Studying for Step 1? Don't You Know There's a Pandemic On?

Ask any medical student – studying for Step 1 is a stress-inducing and anxious experience under even the best conditions. Compound that with the current global pandemic and it’s no surprise that many of us prepping for this exam are struggling to maintain the focus, motivation, and purposefulness we envisioned. The last three weeks have proved a considerable distraction from the “dedicated” study period I had planned.

Undoubtedly, people in all walks of life are experiencing drastic disruption and anxiety – many people already have or are on the brink of losing jobs, struggling to feed their families, or reeling with the mental struggle of social isolation. However, one emotion that I think is somewhat unique during this crisis to Step 1 studiers is guilt. The uncertainty and stress of this period in our lives was expected; we planned to trade seeing our friends for long days alone in the library, our favorite Netflix shows for late nights reviewing biochemistry, and a day at the beach for weekends filled with pharmacology side effects instead of time out with friends. But what we didn’t expect was an overwhelming feeling of guilt.

Personally, I have felt two distinct, yet significant types of guilt related to COVID-19 and studying for Step 1. Firstly, I feel guilty for my own stress and anxiety – my biggest concern right now is if and when I will be able to sit for my exam. While others are facing layoffs, caring for sick family members, or clinging to life on a ventilator themselves, I’m refreshing the Prometric website every time I take a break. It feels selfish, inhumane, and wrong to be worrying about how well I know the TCA Cycle while the entire rest of the world is focused on a public health crisis — particularly when the very reason most of us went to medical school was to help tackle the these challenging health issues. 

This dichotomy leads directly to another guilt that feels impossible to reconcile. While each member of the health care force is risking their life to tackle this problem, Step 1 studiers are comfortably at home, with a cup of coffee. First, third, and fourth years at my school have organized volunteer services to support the nurses, doctors, and respiratory therapists who are working overtime. Residents are having hour restrictions lifted to spend more time with patients. Fourth years at NYU have the option of graduating early to provide immediate aid to a health care system that is buckling under the weight of this pandemic. But we, the Step 1 studiers, feel compelled to commit to memory a laundry list of obscure diseases that we will more than likely never see in our careers. I, of course, am no exception. I understand the magnitude of my Step 1 score on my future, but I would be lying if I didn’t admit how meaningless it feels to count the questions I’ve missed while doctors and staff are counting how many N95s they have left.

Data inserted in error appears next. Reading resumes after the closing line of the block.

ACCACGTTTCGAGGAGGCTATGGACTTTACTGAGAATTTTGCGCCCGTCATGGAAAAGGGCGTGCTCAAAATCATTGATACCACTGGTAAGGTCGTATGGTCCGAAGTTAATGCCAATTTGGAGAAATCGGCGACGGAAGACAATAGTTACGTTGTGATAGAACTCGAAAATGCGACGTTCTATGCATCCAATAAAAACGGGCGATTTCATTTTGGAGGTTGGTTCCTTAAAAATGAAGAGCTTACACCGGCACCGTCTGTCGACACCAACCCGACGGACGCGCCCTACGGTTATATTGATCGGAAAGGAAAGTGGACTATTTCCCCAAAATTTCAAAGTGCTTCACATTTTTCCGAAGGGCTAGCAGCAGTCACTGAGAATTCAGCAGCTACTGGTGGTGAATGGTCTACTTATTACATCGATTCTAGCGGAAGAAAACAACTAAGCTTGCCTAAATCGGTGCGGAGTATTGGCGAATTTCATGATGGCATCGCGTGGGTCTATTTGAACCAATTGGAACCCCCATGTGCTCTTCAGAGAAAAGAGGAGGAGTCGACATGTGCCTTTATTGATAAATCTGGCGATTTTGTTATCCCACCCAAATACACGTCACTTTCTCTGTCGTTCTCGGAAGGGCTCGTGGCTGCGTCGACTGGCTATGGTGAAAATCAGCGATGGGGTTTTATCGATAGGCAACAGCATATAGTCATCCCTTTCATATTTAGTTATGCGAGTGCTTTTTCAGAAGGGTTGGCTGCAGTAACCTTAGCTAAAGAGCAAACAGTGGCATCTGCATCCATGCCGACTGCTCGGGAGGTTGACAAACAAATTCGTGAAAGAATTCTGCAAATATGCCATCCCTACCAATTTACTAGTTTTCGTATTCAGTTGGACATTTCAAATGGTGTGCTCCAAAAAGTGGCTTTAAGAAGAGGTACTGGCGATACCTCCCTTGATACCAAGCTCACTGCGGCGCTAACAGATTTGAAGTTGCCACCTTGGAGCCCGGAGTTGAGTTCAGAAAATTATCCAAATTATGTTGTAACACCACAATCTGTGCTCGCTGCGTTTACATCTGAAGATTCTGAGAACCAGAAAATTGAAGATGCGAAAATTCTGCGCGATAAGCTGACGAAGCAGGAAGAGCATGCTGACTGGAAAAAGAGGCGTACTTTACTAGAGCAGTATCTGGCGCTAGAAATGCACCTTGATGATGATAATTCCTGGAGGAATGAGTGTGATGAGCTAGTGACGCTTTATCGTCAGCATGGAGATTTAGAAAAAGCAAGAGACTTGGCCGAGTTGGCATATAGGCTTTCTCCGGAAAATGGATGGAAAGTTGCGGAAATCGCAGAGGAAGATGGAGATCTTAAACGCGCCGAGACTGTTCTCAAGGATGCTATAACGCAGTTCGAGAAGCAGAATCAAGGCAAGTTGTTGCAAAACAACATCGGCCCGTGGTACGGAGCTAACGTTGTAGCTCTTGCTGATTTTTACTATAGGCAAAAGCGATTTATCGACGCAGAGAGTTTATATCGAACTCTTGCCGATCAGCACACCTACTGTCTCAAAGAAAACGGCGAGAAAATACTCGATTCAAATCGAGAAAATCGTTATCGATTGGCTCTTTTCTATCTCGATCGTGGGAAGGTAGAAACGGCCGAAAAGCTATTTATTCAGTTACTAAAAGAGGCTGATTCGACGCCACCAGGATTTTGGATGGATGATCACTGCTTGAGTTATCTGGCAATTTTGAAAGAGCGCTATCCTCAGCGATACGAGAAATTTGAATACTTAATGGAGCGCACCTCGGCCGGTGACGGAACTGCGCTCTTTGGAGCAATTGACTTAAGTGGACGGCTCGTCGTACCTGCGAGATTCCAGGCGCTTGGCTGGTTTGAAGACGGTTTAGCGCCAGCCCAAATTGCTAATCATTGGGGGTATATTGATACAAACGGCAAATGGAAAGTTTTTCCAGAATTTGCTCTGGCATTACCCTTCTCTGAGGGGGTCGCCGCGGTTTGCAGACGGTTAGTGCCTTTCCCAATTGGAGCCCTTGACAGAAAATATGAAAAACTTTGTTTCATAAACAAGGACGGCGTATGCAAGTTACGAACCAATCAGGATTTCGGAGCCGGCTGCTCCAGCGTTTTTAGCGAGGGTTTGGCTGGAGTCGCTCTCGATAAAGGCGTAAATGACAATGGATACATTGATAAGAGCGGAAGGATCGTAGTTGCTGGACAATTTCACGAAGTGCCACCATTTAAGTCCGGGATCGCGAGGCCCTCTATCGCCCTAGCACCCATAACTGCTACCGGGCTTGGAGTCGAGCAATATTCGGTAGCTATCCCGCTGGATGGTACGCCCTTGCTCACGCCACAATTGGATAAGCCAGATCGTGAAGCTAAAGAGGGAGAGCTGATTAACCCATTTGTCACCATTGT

However, over the past three weeks, between studying and wrestling with these feelings, I have found some sense of motivation, purpose, and focus in my studying. First, I have reframed Step 1 in my mind: no longer as the culmination of the first two years of medical school, but as the necessary passageway to patient care. Step 1 is not an end goal, but simply its name – a step on the way to becoming the healers that we all envisioned ourselves as when we started this journey. 

I also have been incredibly inspired by the physician workforce currently adapting and rising to meet the astronomical challenge of COVID-19. There are stories all across the country of doctors repurposing their skills – surgeons and anesthesiologists cancelling elective procedures and intubating patients in the ICUs, ophthalmologists and gastroenterologists reviewing the management of respiratory failure, or primary care providers adapting their practices to telehealth. Some have even figured out and shared ways to place two patients on one ventilator, recycle or reduce the use of PPE, and create new protocols on the fly – tasks that were certainly not in the job description when they signed up. And this inspires me; someday, we may be the doctors who are called in a crisis to practice outside of the field of our training, or manage disease remotely without a physical exam or labs. We may someday have to rapidly adapt our hospital to deal with issues never previously encountered, and this is a source of motivation — to learn as much as we possibly can now so that we are as prepared as possible to rise up to meet future challenges as our current workforce is doing. 

Like everyone else, I too am worried for what this pandemic holds in store. I am worried for our health care workers, the underserved communities, the uninsured, and I’m worried for my family and friends. These concerns make any exam seem trivial, and sometimes, I do my best to push it out of my head and spend time talking with those most important to me, which often reminds me why I got into this journey in the first place. 

Daniel McClintick is a medical student at the David Geffen School of Medicine at UCLA.

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